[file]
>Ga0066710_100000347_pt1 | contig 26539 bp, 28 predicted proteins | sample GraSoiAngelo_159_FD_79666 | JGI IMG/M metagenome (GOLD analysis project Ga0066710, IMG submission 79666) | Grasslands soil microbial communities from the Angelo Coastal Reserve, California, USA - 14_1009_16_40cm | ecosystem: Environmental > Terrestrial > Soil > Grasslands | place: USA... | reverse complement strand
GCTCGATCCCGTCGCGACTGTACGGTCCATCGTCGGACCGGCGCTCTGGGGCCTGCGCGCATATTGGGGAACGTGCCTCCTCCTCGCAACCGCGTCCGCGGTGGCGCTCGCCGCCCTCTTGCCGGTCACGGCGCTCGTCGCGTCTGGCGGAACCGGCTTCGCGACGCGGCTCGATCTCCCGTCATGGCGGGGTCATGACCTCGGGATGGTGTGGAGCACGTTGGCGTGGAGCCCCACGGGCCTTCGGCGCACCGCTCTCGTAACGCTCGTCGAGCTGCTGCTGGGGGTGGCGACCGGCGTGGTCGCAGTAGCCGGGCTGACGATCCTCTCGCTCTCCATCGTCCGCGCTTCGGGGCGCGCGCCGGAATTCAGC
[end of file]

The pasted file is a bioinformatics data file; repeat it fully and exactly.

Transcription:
>Ga0066710_100000347_pt1 | contig 26539 bp, 28 predicted proteins | sample GraSoiAngelo_159_FD_79666 | JGI IMG/M metagenome (GOLD analysis project Ga0066710, IMG submission 79666) | Grasslands soil microbial communities from the Angelo Coastal Reserve, California, USA - 14_1009_16_40cm | ecosystem: Environmental > Terrestrial > Soil > Grasslands | place: USA... | reverse complement strand
GCTCGATCCCGTCGCGACTGTACGGTCCATCGTCGGACCGGCGCTCTGGGGCCTGCGCGCATATTGGGGAACGTGCCTCCTCCTCGCAACCGCGTCCGCGGTGGCGCTCGCCGCCCTCTTGCCGGTCACGGCGCTCGTCGCGTCTGGCGGAACCGGCTTCGCGACGCGGCTCGATCTCCCGTCATGGCGGGGTCATGACCTCGGGATGGTGTGGAGCACGTTGGCGTGGAGCCCCACGGGCCTTCGGCGCACCGCTCTCGTAACGCTCGTCGAGCTGCTGCTGGGGGTGGCGACCGGCGTGGTCGCAGTAGCCGGGCTGACGATCCTCTCGCTCTCCATCGTCCGCGCTTCGGGGCGCGCGCCGGAATTCAGC